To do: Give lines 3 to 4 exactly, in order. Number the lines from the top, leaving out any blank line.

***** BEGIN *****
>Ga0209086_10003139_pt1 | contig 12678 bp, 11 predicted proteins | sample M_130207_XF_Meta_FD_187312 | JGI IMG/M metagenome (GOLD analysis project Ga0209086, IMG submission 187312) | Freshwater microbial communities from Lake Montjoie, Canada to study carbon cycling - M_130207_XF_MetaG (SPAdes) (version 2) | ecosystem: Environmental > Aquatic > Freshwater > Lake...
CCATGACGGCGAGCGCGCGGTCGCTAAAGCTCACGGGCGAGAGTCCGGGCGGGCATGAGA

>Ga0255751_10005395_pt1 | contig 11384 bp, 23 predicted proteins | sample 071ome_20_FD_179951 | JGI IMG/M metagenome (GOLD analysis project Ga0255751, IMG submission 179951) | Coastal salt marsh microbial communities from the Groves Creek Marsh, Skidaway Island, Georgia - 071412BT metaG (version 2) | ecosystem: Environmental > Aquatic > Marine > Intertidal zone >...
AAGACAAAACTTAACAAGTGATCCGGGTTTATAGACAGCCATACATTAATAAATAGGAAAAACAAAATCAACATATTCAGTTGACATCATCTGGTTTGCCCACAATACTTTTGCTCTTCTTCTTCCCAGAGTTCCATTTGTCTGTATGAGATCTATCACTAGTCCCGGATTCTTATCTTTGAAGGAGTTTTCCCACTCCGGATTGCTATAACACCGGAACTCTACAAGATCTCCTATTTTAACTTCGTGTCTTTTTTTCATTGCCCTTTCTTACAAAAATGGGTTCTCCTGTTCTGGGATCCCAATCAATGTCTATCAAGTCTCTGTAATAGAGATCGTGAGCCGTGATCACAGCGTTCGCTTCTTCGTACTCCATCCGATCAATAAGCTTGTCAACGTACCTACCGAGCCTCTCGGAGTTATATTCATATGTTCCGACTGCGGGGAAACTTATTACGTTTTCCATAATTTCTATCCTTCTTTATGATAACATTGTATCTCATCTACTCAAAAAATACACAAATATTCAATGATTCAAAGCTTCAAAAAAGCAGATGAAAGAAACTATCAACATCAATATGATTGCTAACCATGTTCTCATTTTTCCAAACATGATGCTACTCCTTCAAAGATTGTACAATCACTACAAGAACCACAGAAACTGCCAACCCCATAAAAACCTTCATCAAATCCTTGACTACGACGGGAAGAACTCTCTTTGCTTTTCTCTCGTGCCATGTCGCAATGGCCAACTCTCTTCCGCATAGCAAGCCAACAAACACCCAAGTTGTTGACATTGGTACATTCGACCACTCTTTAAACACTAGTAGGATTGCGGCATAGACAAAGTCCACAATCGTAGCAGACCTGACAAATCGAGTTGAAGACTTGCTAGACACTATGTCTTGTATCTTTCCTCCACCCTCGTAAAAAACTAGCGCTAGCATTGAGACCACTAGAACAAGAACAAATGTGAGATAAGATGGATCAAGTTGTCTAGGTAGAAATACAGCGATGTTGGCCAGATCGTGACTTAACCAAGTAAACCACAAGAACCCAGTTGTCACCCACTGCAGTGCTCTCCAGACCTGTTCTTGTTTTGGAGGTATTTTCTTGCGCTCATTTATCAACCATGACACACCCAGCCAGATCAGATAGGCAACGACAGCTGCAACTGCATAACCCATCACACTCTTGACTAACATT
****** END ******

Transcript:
>Ga0255751_10005395_pt1 | contig 11384 bp, 23 predicted proteins | sample 071ome_20_FD_179951 | JGI IMG/M metagenome (GOLD analysis project Ga0255751, IMG submission 179951) | Coastal salt marsh microbial communities from the Groves Creek Marsh, Skidaway Island, Georgia - 071412BT metaG (version 2) | ecosystem: Environmental > Aquatic > Marine > Intertidal zone >...
AAGACAAAACTTAACAAGTGATCCGGGTTTATAGACAGCCATACATTAATAAATAGGAAAAACAAAATCAACATATTCAGTTGACATCATCTGGTTTGCCCACAATACTTTTGCTCTTCTTCTTCCCAGAGTTCCATTTGTCTGTATGAGATCTATCACTAGTCCCGGATTCTTATCTTTGAAGGAGTTTTCCCACTCCGGATTGCTATAACACCGGAACTCTACAAGATCTCCTATTTTAACTTCGTGTCTTTTTTTCATTGCCCTTTCTTACAAAAATGGGTTCTCCTGTTCTGGGATCCCAATCAATGTCTATCAAGTCTCTGTAATAGAGATCGTGAGCCGTGATCACAGCGTTCGCTTCTTCGTACTCCATCCGATCAATAAGCTTGTCAACGTACCTACCGAGCCTCTCGGAGTTATATTCATATGTTCCGACTGCGGGGAAACTTATTACGTTTTCCATAATTTCTATCCTTCTTTATGATAACATTGTATCTCATCTACTCAAAAAATACACAAATATTCAATGATTCAAAGCTTCAAAAAAGCAGATGAAAGAAACTATCAACATCAATATGATTGCTAACCATGTTCTCATTTTTCCAAACATGATGCTACTCCTTCAAAGATTGTACAATCACTACAAGAACCACAGAAACTGCCAACCCCATAAAAACCTTCATCAAATCCTTGACTACGACGGGAAGAACTCTCTTTGCTTTTCTCTCGTGCCATGTCGCAATGGCCAACTCTCTTCCGCATAGCAAGCCAACAAACACCCAAGTTGTTGACATTGGTACATTCGACCACTCTTTAAACACTAGTAGGATTGCGGCATAGACAAAGTCCACAATCGTAGCAGACCTGACAAATCGAGTTGAAGACTTGCTAGACACTATGTCTTGTATCTTTCCTCCACCCTCGTAAAAAACTAGCGCTAGCATTGAGACCACTAGAACAAGAACAAATGTGAGATAAGATGGATCAAGTTGTCTAGGTAGAAATACAGCGATGTTGGCCAGATCGTGACTTAACCAAGTAAACCACAAGAACCCAGTTGTCACCCACTGCAGTGCTCTCCAGACCTGTTCTTGTTTTGGAGGTATTTTCTTGCGCTCATTTATCAACCATGACACACCCAGCCAGATCAGATAGGCAACGACAGCTGCAACTGCATAACCCATCACACTCTTGACTAACATT